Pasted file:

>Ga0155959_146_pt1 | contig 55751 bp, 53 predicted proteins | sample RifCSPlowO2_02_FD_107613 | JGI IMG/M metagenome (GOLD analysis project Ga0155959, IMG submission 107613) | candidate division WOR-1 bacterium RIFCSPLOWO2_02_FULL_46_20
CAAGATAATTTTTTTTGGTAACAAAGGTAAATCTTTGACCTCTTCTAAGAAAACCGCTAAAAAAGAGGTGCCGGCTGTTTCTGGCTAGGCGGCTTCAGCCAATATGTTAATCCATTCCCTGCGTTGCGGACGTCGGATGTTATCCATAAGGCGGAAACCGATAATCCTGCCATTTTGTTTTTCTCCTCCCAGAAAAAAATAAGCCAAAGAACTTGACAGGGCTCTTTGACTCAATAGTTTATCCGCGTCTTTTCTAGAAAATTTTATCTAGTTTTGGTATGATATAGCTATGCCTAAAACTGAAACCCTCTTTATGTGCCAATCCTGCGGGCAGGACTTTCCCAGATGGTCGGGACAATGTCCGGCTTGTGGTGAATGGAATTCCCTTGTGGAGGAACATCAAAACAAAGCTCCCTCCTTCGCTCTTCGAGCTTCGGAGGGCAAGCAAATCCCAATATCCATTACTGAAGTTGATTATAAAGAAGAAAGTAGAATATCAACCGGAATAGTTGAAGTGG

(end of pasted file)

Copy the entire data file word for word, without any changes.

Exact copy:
>Ga0155959_146_pt1 | contig 55751 bp, 53 predicted proteins | sample RifCSPlowO2_02_FD_107613 | JGI IMG/M metagenome (GOLD analysis project Ga0155959, IMG submission 107613) | candidate division WOR-1 bacterium RIFCSPLOWO2_02_FULL_46_20
CAAGATAATTTTTTTTGGTAACAAAGGTAAATCTTTGACCTCTTCTAAGAAAACCGCTAAAAAAGAGGTGCCGGCTGTTTCTGGCTAGGCGGCTTCAGCCAATATGTTAATCCATTCCCTGCGTTGCGGACGTCGGATGTTATCCATAAGGCGGAAACCGATAATCCTGCCATTTTGTTTTTCTCCTCCCAGAAAAAAATAAGCCAAAGAACTTGACAGGGCTCTTTGACTCAATAGTTTATCCGCGTCTTTTCTAGAAAATTTTATCTAGTTTTGGTATGATATAGCTATGCCTAAAACTGAAACCCTCTTTATGTGCCAATCCTGCGGGCAGGACTTTCCCAGATGGTCGGGACAATGTCCGGCTTGTGGTGAATGGAATTCCCTTGTGGAGGAACATCAAAACAAAGCTCCCTCCTTCGCTCTTCGAGCTTCGGAGGGCAAGCAAATCCCAATATCCATTACTGAAGTTGATTATAAAGAAGAAAGTAGAATATCAACCGGAATAGTTGAAGTGG